September 6, 1716, John Fontaine
“We crossed this river which we [named]… I got some grass hoppers and fished. And another and I ‘catched’ a dish of fish… The others went a hunting and killed deer and ‘turkies...’ The highest of the mountains we named Mount George, and the one we awed over Mount Spotswood.”
John Fontaine and his leader, Governor Alexander Spotswood, believed they were the first Europeans to see this great valley, its river, and the bordering Blue Ridge Mountains. Little did they know their 1716 expedition had been preceded by at least 47 years, and the names of the river and mountain peaks they christened would be forgotten.
In 1710 Spotswood was appointed Her Majesty's Lt. Governor, and Commander in Chief of the Colony of Virginia. We often hear Spotswood titled “Royal” Governor, but these officials almost all stayed in England during the Colonial period, not wishing to suffer the rigors of life in the New World’s “backwater wilderness.” However, Spotswood thrived in Virginia and its small, but beautiful capital- Williamsburg.
Alexander had been an adventurous military man in England and served under the Duke of Marlborough. As with many men who rose in stature, he met the “right people” and eventually found himself in Virginia, commissioned as England’s “on-site Royal Governor.”
One hundred years after Jamestown’s settlement, Virginians still lived within a hundred miles of the Atlantic Coast while areas to the west remained unexplored. Hostile Indians and thick, impenetrable forests made it risky to live, or even explore, far from eastern settlements.
[Article originally appeared on ShenandoahValley.com during October, 2007.]Read more...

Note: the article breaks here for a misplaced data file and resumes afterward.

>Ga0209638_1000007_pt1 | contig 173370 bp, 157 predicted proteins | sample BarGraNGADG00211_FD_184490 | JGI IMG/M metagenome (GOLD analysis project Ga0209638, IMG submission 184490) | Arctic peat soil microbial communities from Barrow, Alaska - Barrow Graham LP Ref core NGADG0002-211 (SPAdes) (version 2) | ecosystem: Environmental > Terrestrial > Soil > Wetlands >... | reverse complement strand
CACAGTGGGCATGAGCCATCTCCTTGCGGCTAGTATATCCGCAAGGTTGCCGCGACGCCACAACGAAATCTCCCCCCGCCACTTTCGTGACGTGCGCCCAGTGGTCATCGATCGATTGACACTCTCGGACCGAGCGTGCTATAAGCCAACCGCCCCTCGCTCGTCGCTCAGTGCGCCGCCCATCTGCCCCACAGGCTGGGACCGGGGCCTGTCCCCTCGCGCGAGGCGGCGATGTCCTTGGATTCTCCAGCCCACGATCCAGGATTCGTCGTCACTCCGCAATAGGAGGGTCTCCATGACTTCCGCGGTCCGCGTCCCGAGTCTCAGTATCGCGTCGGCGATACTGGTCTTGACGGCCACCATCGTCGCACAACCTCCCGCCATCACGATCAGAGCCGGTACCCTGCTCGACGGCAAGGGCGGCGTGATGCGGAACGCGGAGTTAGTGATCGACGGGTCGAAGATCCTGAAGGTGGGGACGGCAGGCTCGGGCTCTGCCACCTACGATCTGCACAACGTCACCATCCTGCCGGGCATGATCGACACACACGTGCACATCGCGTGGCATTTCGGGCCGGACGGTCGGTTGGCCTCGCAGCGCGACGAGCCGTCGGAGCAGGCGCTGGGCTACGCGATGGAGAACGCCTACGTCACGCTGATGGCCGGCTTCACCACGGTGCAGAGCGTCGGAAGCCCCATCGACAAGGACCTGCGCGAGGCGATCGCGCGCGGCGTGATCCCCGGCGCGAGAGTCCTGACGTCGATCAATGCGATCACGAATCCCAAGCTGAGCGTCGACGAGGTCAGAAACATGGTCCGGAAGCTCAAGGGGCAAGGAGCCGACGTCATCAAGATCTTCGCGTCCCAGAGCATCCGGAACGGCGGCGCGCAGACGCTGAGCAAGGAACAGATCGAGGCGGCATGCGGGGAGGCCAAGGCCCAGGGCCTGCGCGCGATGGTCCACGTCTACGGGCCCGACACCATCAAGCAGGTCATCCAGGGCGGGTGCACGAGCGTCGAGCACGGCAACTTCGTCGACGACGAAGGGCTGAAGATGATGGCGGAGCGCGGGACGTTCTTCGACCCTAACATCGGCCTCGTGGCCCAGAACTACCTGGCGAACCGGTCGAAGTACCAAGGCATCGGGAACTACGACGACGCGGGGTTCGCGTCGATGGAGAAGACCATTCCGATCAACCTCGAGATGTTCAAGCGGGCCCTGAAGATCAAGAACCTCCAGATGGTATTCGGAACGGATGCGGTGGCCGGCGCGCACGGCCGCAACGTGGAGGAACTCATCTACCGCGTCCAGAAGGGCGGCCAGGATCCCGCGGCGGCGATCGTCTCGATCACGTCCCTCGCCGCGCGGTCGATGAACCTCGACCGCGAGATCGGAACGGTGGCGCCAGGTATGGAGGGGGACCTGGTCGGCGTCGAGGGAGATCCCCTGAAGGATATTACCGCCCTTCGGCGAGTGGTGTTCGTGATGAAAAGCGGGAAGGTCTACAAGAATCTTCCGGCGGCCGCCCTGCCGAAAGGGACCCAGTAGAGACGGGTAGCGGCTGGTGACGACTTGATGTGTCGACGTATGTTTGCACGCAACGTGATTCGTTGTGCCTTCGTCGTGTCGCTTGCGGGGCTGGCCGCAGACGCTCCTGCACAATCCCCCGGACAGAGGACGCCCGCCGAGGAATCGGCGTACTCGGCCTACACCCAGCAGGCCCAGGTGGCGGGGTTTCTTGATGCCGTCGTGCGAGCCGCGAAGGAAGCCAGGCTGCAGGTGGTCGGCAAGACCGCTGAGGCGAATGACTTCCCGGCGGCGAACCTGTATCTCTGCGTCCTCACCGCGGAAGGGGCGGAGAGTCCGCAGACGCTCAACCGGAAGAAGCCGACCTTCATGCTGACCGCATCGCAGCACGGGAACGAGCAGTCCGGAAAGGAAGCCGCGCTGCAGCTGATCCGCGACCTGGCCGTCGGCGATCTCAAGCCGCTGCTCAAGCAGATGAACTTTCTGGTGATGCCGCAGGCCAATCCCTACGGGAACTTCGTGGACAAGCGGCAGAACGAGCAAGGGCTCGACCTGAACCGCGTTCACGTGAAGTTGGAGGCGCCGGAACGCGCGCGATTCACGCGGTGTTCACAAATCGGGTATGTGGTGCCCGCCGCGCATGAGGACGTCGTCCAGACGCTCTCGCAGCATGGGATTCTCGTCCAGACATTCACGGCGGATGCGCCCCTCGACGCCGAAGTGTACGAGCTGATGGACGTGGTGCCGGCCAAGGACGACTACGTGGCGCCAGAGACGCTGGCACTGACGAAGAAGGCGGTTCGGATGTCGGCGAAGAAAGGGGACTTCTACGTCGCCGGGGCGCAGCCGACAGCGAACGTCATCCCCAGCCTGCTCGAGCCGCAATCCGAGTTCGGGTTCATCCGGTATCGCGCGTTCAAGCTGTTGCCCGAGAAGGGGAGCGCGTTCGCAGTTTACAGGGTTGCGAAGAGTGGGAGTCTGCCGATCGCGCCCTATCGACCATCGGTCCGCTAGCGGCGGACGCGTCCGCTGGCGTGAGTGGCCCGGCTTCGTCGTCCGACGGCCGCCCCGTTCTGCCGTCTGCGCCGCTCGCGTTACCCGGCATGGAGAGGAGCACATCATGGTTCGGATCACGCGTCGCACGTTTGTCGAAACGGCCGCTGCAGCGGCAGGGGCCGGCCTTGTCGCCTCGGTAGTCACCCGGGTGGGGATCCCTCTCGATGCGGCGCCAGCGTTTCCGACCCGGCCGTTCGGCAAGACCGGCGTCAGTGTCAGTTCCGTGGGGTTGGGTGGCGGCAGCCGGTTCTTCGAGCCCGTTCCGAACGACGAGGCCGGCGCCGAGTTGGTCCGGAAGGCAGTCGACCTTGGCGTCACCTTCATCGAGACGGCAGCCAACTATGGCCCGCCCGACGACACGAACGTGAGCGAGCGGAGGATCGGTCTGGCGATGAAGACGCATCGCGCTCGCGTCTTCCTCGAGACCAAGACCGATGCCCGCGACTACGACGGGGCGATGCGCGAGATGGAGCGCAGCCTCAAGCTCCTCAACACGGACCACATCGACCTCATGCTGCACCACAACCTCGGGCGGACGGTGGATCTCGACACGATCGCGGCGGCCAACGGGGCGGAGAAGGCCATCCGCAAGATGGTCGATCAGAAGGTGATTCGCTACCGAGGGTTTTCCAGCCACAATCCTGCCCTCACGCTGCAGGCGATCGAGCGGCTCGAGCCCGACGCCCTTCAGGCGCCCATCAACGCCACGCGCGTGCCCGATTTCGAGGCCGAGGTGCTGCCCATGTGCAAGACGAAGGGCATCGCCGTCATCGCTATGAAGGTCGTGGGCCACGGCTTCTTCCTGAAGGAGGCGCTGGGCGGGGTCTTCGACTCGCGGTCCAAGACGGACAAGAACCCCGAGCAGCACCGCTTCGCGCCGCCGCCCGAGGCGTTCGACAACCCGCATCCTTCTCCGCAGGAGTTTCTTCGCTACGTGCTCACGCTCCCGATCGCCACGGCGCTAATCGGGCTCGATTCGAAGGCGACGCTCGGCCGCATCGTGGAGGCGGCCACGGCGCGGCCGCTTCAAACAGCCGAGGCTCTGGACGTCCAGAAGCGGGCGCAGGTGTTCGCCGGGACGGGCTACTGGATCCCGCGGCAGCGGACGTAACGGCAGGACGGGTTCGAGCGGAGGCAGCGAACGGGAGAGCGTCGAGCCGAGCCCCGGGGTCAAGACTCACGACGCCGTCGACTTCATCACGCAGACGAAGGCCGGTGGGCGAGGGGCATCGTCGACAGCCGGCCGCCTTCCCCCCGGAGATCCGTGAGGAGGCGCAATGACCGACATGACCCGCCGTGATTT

Hiking on Blue Ridge Mountain trails, canoeing and kayaking on the Shenandoah, catch an outdoor concert or sip Virginia wine or craft beer at a huge variety of festivals. Shenandoah is the place to be in the Summer!
412 W. King St. Cinderella`s Soc Hop. Runs on Saturdays and Sundays through Aug. 30 at 1 p.m. Tickets: $5 for 2 years and up, free admission for ages under 2. Sock hop dancing after the show, doors open 20 minutes before the show. For more information, call 304-258-4074 or visit www.wondermentpuppets.com
336 Belle Grove Rd. Belle Grove Plantation front yard. 30 minute interactive orientation for all ages about the history and settlement of the Shenandoah Valley, the Battle of Cedar Creek and the impact of the Civil War on the Valley. Various props from a box to visually interpret surrounding landscape features. August schedule: Aug. 30 at 2:30 p.m. Sept. 3-5, Sept. 11, 16, 18, 26 and 30 at 11:30 a.m.
Lee Chapel and Musuem, Lee in the Field. Runs through Aug. 31. Mondays through Saturdays, 9 a.m. to 5 p.m., Sundays 1-5 p.m. Admission: $5 for adults, $3 for children. For more information, call 540-458-8768 or visit www.wlu.edu/lee-chapel-and-museum.
10 S. Market St. A Midsummer Night`s Dream. For more information, call 1-877-682-4236 or visit www.americanshakespearecenter.com.
95 Chalmers Ct. The Clermont Collection: Portraits of Farm Animals by local artist Doug Pifer. Aug. 7 - Sept. 19, open Tuesdays through Saturdays from 12 p.m. to 3 p.m. and by appointment. Free admission. For more information, call 540-955-2004.
310 E. Rockingham St. Gen. Stonewall Jackson Headquarters in 1862. Sundays only, from 1 to 5 p.m. through Labor Day weekend. Air conditioned, Free admission, open to the public. For more information, call 540-578-3046 or visit www.elktonhistoricalsociety.com.
Cole Hall. Dr. Larry Taylor, associate professor of music: kinetic energy organ recital. Free admission, open to the public.
Brownsburg Museum, 2716 Brownsburg Turnpike. Civil War Brownsburg: A Community`s Civil War Story. Sat 10 a.m. to 4 p.m., Sun 1 p.m. to 4 p.m. Free admission. For more information, call 540-348-1600 or visit brownsburgva.wordpress.com/museum-news.
Each October, a Civil War living history reenactment commemorates the 1864 Battle of Cedar Creek at Cedar Creek & Belle Grove National Historical Park in Middletown, Virginia.